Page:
N ε-lysine acetylation and succinylation are ubiquitous post-translational modifications in eukaryotes and bacteria. In the present study, we showed a dynamic change in acetylation and succinylation of TufA, the translation elongation factor Tu, from Bacillus subtilis. Increased acetylation of TufA was observed during the exponential growth phase in LB and minimal glucose conditions, and its acetylation level decreased upon entering the stationary phase, while its succinylation increased during the late stationary phase. TufA was also succinylated during vegetative growth under minimal citrate or succinate conditions. Mutational analysis showed that triple succinylation mimic mutations at Lys306, Lys308 and Lys316 in domain-3 of TufA had a negative effect on B. subtilis growth, whereas the non-acylation mimic mutations at these three lysine residues did not. Consistent with the growth phenotypes, the triple succinylation mimic mutant showed 67 % decreased translation activity in vitro, suggesting a possibility that succinylation at the lysine residues in domain-3 decreases the translation activity. TufA, including Lys308, was non-enzymatically succinylated by physiological concentrations of succinyl-CoA. Lys42 in the G-domain was identified as the most frequently modified acetylation site, though its acetylation was likely dispensable for TufA translation activity and growth. Determination of the intracellular levels of acetylating substrates and TufA acetylation revealed that acetyl phosphate was responsible for acetylation at several lysine sites of TufA, but not for Lys42 acetylation. It was speculated that acetyl-CoA was likely responsible for Lys42 acetylation, though AcuA acetyltransferase was not involved. Zn2+-dependent AcuC and NAD+-dependent SrtN deacetylases were responsible for deacetylation of TufA, including Lys42. These findings suggest the potential regulatory roles of acetylation and succinylation in controlling TufA function and translation in response to nutrient environments in B. subtilis.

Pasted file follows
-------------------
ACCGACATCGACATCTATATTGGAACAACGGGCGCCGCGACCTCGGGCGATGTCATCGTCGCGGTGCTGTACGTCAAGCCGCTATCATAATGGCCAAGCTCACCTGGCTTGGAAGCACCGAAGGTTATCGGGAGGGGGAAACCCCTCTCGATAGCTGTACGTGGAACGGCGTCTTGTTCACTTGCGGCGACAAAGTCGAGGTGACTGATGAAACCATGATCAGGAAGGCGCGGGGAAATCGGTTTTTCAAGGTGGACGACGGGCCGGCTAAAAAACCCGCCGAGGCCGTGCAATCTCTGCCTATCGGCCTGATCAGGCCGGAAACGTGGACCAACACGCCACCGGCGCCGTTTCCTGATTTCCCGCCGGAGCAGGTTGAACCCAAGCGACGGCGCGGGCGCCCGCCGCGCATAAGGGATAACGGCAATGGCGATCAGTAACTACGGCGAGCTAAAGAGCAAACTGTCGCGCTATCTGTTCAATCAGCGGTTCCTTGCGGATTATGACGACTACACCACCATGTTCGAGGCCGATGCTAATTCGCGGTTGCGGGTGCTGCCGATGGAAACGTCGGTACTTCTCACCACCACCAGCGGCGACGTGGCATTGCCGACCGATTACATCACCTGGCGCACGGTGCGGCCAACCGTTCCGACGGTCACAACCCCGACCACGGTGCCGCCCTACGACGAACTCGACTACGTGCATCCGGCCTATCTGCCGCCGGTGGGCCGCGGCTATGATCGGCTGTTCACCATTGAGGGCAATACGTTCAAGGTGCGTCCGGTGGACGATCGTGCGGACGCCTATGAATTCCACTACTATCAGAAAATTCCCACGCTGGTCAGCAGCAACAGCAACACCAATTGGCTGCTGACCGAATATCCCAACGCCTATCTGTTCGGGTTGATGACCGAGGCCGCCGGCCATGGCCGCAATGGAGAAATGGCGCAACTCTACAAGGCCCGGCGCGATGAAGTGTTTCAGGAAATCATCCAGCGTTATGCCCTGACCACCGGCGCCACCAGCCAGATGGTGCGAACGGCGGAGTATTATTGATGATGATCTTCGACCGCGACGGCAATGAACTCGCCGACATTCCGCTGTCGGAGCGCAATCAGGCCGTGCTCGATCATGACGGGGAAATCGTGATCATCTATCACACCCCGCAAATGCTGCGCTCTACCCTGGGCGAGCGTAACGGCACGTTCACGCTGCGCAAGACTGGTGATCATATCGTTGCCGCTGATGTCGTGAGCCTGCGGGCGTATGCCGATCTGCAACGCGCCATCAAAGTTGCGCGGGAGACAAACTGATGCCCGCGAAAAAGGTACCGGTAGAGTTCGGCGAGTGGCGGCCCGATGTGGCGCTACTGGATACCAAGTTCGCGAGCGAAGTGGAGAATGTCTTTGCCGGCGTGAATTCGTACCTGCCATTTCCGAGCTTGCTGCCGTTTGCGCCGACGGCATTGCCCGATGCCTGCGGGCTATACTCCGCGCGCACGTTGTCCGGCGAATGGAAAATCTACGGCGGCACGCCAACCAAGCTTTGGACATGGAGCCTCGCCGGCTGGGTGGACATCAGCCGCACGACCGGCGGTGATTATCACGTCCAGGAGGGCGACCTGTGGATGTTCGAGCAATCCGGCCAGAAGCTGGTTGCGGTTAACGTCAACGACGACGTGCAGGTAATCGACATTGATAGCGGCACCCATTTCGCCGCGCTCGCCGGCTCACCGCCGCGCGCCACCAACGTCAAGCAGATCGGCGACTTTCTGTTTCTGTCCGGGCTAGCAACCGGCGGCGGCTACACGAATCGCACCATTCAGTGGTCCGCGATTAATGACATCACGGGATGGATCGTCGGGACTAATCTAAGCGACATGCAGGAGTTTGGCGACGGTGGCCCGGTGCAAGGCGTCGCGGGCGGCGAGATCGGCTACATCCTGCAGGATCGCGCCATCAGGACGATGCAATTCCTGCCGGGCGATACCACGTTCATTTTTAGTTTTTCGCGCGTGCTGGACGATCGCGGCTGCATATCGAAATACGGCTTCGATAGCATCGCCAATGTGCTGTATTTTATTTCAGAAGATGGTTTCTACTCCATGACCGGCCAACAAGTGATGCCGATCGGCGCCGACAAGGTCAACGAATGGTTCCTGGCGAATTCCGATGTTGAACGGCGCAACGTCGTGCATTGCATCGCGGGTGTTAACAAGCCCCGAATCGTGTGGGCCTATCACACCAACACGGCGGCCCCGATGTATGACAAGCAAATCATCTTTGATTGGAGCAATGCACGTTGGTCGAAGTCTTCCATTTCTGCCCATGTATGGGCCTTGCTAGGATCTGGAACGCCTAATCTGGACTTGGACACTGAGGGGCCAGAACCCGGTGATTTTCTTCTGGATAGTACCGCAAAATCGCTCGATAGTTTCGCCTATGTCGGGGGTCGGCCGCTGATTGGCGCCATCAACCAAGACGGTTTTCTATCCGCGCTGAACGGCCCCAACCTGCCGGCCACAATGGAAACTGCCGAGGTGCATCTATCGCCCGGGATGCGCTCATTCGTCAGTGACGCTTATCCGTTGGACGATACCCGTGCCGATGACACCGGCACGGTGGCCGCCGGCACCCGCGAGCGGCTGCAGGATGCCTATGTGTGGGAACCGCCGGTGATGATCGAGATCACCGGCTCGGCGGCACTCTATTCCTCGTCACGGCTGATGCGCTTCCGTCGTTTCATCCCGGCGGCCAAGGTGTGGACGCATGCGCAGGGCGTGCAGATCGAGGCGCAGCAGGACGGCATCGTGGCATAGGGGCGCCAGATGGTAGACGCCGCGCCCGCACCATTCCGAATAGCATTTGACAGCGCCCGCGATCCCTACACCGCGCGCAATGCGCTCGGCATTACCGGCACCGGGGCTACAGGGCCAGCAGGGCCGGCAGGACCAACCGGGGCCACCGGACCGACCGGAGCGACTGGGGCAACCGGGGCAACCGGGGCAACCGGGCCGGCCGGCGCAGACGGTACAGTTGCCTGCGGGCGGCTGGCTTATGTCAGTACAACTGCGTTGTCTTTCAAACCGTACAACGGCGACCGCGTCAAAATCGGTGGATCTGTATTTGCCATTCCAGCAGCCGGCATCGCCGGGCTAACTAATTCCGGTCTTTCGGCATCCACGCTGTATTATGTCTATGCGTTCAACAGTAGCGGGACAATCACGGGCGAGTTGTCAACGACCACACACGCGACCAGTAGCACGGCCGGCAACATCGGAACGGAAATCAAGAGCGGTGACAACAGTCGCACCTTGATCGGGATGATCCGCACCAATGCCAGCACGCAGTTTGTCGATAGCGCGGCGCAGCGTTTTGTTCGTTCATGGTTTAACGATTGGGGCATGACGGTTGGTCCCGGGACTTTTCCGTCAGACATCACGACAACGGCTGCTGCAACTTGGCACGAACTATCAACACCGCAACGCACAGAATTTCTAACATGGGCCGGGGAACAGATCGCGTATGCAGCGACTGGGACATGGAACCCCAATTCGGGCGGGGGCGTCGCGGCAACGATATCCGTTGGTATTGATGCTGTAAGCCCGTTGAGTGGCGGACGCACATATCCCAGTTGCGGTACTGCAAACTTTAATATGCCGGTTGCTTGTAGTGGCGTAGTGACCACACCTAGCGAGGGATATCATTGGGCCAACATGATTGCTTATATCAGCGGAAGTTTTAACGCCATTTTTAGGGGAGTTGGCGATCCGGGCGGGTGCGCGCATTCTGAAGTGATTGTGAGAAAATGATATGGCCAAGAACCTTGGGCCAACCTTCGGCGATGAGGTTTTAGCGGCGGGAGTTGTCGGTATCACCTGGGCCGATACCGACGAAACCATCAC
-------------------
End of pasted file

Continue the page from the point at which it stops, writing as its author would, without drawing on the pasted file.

The binding sites of YihW, an uncharacterized DeoR-family transcription factor (TF) of Escherichia coli K-12, were identified using Genomic SELEX screening at two closely located sites, one inside the spacer between the bidirectional transcription units comprising the yihUTS operon and the yihV gene, and another one upstream of the yihW gene itself. Recently the YihUTS and YihV proteins were identified as catalysing the catabolism of sulfoquinovose (SQ), a hydrolysis product of sulfoquinovosyl diacylglycerol (SQDG) derived from plants and other photosynthetic organisms. Gel shift assay in vitro and reporter assay in vivo indicated that YihW functions as a repressor for all three transcription units. De-repression of the yih operons was found to be under the control of SQ as inducer, but not of lactose, glucose or galactose. Furthermore, a mode of its cooperative DNA binding was suggested for YihW by atomic force microscopy. Hence, as a regulator of the catabolism of SQ, we renamed YihW as CsqR.
Two component systems, composed of a receptor histidine kinase and a cytoplasmic response regulator, regulate pivotal cellular processes in microorganisms. Here we describe a new screening procedure for the identification of amino acids that are crucial for the functioning of DesK, a prototypic thermosensor histidine kinase from Bacillus subtilis. This experimental strategy involves random mutagenesis of the membrane sensor domain of the DesK coding sequence, followed by the use of a detection procedure based on changes in the colony morphogenesis that take place during the sporulation programme of B. subtilis. This method permitted us the recovery of mutants defective in DesK temperature sensing. This screening approach could be applied to all histidine kinases of B. subtilis and also to kinases of other bacteria that are functionally expressed in this organism. Moreover, this reporter assay could be expanded to develop reporter assays for a variety of transcriptionally regulated systems.